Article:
Dead in the Water

By Steven Vaughan-Nichols  |  Posted 2005-08-17 Print this article Print

Neither event would make me feel all warm and fuzzy about installing the latest patches without a lot of testing. Would I want to explain to my boss why an application that worked on Friday was dead in the water on Monday? No, I dont think I would.
So, when you look at the big picture, you can understand why W2K administrators were reluctant to push Microsofts latest patches to their users.
Still, that last warning, and the news that exploits were prowling around, would have had me patching my systems anyway. But, lets take a long, hard look at an even bigger picture: using Windows period in a business. Keeping up on the endless stream of critical Windows fixes, even with Windows patch management tools like my personal favorite, is hard work. And thats before you even consider having to test your applications for interoperability over and over again as the new patches keep coming. Many of the businesses still using W2K are doing so for the pragmatic reason that their older hardware could no more support XP than it could Mac OS Tiger. Its neither easy nor cheap to switch to a new operating system. So, if youre in a company thats just been Zotobed, what should you do? Get ready to move to Microsoft Vista? Please, who knows when it will actually show up, and Im still waiting for someone to explain to me whats in it thats really worthwhile. Click here to read more from Steven J. Vaughan-Nichols about Microsofts Vista. Oh, and you do have a big, fat hardware budget dont you? As it happens, Laura DiDio, Yankee Group research fellow, can help you find some of the answers. She just wrote in an interesting piece on Linux vs. Windows that I think many of you will find very helpful. "If you do not know what is on your network, if you cannot at least estimate the hourly, monthly or yearly cost of downtime, if you do not know how long it takes to recover from a security outage, if you cannot answer questions about the extent of your companys license compliance, then you cannot truly evaluate whether Linux, Windows or Unix is right for your business," DiDio wrote. Now, DiDio, for those of you who dont know, is usually seen as being anti-Linux. I, as most of you probably know, am often seen as being pro-Linux. What we both really are, I think, is were pro-what works. So, read DiDios article, analyze what your real costs are now and what theyre going to be. Id just like to point out, as you start that exercise that in all the years Ive been running both Windows and Linux, Ive seen about five times as many failures on Windows that I have on Linux. I havent gotten a virus on either one, but then I spend a lot of time and money on making sure that my Windows machines are close to untouchable. At the same time, Ive seen many peoples personal machines and corporate networks go down to Zotob, Sasser, Sober, Blaster, and so on and so on and... You do the math. After you do that, heres a little guide I did on picking out the right Linux desktop for you or your business. Senior Editor Steven J. Vaughan-Nichols has been using and writing about operating systems since the late 80s and thinks he may just have learned something about them along the way. He can be reached at Check out eWEEK.coms for the latest open-source news, reviews and analysis.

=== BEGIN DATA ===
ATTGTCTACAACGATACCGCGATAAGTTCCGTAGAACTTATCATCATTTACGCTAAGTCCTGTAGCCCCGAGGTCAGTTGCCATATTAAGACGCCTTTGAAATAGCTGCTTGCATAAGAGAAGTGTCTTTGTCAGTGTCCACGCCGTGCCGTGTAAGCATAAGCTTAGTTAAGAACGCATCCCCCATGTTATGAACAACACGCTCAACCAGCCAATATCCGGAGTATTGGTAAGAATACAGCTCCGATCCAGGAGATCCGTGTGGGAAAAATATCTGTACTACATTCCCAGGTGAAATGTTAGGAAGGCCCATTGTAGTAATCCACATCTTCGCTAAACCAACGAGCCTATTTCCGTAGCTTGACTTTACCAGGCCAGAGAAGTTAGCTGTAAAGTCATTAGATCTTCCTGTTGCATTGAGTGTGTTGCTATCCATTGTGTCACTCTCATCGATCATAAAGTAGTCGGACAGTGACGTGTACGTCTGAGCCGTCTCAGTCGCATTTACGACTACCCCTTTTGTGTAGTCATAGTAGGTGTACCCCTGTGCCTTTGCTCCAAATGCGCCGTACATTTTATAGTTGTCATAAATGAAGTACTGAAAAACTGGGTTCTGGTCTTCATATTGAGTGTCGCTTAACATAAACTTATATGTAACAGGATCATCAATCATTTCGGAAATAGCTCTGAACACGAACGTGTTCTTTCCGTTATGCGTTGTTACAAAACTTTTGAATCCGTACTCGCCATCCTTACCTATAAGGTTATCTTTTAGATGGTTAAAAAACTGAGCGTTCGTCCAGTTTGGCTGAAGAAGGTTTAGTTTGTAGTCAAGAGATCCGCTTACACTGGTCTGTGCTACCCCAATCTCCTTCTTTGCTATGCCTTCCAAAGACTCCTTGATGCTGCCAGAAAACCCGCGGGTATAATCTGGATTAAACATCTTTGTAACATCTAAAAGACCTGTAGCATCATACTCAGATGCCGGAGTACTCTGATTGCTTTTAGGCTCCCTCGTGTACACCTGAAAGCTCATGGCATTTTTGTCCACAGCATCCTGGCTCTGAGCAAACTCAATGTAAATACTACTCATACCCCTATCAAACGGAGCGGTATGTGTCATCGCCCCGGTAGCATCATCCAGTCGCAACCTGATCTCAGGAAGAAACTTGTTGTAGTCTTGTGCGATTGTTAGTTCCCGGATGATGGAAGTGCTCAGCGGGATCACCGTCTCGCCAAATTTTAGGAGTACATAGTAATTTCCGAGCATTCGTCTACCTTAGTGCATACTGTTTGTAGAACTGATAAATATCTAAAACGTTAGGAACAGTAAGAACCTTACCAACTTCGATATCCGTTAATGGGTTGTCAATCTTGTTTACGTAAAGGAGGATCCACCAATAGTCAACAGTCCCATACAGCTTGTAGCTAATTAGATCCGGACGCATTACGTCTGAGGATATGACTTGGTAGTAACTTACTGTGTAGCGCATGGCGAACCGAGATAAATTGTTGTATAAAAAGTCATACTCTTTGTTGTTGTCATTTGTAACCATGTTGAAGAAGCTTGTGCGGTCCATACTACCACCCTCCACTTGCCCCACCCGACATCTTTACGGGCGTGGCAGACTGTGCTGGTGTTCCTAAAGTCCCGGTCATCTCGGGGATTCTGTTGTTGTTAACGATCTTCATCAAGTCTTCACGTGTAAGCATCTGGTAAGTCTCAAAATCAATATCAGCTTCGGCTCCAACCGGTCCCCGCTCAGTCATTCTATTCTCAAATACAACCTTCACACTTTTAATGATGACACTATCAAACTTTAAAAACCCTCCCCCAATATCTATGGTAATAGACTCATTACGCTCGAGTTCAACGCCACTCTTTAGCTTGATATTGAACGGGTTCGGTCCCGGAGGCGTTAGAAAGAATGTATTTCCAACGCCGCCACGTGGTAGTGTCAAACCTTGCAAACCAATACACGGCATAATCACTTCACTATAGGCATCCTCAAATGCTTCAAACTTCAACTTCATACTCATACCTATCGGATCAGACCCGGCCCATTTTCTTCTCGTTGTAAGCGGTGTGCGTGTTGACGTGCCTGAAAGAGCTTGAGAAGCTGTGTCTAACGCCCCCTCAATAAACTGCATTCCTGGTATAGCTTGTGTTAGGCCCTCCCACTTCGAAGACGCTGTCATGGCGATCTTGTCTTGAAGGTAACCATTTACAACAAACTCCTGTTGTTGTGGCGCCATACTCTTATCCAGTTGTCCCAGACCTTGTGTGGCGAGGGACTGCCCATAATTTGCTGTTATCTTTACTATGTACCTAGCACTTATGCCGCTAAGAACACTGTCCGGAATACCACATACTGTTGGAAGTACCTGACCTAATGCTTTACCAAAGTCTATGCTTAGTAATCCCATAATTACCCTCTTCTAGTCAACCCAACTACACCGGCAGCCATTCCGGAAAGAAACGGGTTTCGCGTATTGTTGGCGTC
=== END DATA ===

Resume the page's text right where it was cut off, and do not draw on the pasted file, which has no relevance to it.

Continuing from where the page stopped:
Steven J. Vaughan-Nichols is editor at large for Ziff Davis Enterprise. Prior to becoming a technology journalist, Vaughan-Nichols worked at NASA and the Department of Defense on numerous major technological projects. Since then, he's focused on covering the technology and business issues that make a real difference to the people in the industry.

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